This is another one that may surprise you. Although it seems like a no-brainer to put your carrots in the fridge, the cold temperatures and moisture of the fridge can turn your carrots soggy in just about no time at all. Although they do need to be kept out of the sunlight, you can store your carrots much like you would store any other root vegetable. A cool, dark place in the pantry would do fine—maybe even next to your potatoes.
Are you one of those people that keeps your chocolate bars in the fridge? Although it seems harmless, most of the time this is completely unnecessary. While any chocolate ingredients you have that are prone to melt at room temperature may need to be stored somewhere cold, most of them do fine at room temperature. As a matter of fact, too much time in the fridge or freezer could even change the taste of your chocolate—so watch out for that as well.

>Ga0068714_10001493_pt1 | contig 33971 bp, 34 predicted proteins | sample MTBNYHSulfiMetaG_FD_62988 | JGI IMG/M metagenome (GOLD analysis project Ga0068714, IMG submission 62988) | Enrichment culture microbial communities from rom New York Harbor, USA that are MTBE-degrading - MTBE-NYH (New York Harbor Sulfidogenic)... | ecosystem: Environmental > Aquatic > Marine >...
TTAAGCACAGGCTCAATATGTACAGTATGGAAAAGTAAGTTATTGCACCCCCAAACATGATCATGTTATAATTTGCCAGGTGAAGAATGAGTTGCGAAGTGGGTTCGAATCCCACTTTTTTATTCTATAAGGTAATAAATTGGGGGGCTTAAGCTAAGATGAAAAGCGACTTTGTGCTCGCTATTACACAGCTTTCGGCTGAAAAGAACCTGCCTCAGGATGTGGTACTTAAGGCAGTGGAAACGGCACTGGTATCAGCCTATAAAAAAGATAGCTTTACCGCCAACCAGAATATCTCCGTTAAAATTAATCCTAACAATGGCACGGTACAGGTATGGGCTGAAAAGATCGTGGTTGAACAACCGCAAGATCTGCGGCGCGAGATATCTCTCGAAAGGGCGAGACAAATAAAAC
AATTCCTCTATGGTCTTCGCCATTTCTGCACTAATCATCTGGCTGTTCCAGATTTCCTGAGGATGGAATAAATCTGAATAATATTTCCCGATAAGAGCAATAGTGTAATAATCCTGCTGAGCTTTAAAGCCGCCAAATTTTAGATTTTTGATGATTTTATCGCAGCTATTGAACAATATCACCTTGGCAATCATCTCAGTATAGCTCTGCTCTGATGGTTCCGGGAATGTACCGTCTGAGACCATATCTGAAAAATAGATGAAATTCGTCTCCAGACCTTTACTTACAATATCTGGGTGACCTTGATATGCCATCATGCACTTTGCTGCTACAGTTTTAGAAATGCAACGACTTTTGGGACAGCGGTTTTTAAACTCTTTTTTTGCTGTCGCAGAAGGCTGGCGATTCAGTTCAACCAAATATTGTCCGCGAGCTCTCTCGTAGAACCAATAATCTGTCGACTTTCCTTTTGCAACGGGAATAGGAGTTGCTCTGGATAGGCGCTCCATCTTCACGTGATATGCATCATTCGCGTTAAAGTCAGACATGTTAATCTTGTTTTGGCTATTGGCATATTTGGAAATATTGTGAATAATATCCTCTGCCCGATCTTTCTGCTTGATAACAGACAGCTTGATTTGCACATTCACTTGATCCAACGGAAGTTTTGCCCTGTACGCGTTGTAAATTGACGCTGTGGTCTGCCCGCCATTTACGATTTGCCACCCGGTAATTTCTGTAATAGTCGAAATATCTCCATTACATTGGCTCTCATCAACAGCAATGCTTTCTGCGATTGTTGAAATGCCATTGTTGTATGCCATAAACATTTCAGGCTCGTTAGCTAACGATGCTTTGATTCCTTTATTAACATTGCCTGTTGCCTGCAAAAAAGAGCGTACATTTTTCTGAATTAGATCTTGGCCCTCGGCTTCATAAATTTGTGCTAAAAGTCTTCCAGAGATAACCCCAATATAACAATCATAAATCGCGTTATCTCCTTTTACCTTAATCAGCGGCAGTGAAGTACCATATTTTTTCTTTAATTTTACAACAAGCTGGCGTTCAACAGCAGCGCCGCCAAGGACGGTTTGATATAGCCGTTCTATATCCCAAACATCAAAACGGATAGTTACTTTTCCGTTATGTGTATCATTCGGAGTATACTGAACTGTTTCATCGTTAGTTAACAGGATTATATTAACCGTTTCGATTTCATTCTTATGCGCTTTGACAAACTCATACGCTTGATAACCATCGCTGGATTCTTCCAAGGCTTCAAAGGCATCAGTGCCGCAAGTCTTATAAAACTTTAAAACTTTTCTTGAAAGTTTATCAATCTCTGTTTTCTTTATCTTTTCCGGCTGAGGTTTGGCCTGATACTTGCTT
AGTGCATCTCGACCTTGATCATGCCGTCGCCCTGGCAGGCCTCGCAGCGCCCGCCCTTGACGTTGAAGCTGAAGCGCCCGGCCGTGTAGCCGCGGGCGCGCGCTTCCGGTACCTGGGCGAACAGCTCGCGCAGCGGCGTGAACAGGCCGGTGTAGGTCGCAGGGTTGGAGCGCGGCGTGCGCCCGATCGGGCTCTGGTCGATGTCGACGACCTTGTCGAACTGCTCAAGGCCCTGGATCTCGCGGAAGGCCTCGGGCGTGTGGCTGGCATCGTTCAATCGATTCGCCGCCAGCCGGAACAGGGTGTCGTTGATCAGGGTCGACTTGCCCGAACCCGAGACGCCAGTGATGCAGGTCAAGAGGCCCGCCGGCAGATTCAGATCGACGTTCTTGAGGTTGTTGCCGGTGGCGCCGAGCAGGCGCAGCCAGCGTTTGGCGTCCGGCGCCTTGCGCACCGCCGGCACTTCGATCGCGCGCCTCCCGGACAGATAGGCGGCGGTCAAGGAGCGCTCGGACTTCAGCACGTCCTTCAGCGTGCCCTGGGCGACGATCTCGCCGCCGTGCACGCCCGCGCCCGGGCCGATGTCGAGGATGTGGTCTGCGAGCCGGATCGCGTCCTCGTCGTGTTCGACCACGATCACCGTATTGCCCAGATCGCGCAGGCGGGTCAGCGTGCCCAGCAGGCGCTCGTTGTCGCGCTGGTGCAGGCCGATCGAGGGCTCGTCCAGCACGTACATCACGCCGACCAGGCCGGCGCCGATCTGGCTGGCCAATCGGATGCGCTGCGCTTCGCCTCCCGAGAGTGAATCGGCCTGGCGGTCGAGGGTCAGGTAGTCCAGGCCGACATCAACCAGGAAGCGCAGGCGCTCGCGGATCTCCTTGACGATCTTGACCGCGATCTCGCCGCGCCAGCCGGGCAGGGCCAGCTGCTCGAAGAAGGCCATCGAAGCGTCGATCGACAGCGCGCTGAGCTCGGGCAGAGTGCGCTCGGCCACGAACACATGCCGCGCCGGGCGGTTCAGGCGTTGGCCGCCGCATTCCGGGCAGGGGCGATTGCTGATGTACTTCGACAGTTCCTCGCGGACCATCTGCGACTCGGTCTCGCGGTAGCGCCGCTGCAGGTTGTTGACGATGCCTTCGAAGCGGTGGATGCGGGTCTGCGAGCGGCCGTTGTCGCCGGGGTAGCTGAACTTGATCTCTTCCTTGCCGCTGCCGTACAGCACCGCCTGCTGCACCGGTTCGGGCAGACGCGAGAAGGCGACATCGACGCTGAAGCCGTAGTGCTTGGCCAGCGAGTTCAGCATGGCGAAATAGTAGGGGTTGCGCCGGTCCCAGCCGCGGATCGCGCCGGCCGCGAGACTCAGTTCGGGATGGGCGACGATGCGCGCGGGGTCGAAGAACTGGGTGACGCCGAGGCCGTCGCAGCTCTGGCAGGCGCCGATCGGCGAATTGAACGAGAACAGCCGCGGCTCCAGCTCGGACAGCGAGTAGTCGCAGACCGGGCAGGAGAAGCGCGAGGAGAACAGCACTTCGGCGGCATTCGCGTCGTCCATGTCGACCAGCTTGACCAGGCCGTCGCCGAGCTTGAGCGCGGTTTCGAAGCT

Although this one seems like another one that would do well with cold temperatures, it may be unnecessary. Like some of the other vegetables we’ve listed here, keeping peppers in the fridge can actually dull their color, damage their nutrients and affect their taste overall. Instead of doing all that, just be sure to keep them in a cool and dry place and you should be good to go.
26. Jelly and Jam
Although this one seems like it could be ripe for spoilage, jelly and jam is actually mostly self-preserving. After all, people have been preserving their own jellies for a long time! Put them in the pantry to save room in your fridge, but make sure you’re being careful with the jam once it’s out! Be sure never to double dip in the jam to avoid adding germs to it. If you accidentally contaminate your jelly or jam, it’ll go bad whether it’s in the fridge or not!
27. Salad Dressings
Although some of the dairy-based dressings may need to stay in the fridge, many of the more common vinaigrettes don’t need to be kept there. In general,. the main ingredients of these kinds of dressings tend to be vinegar and oil—both of which have a perfectly preservable shelf life all their own without the cold. If you’re looking to free up some space in the fridge, move a few of these bottles to the pantry and you’ll be good to go.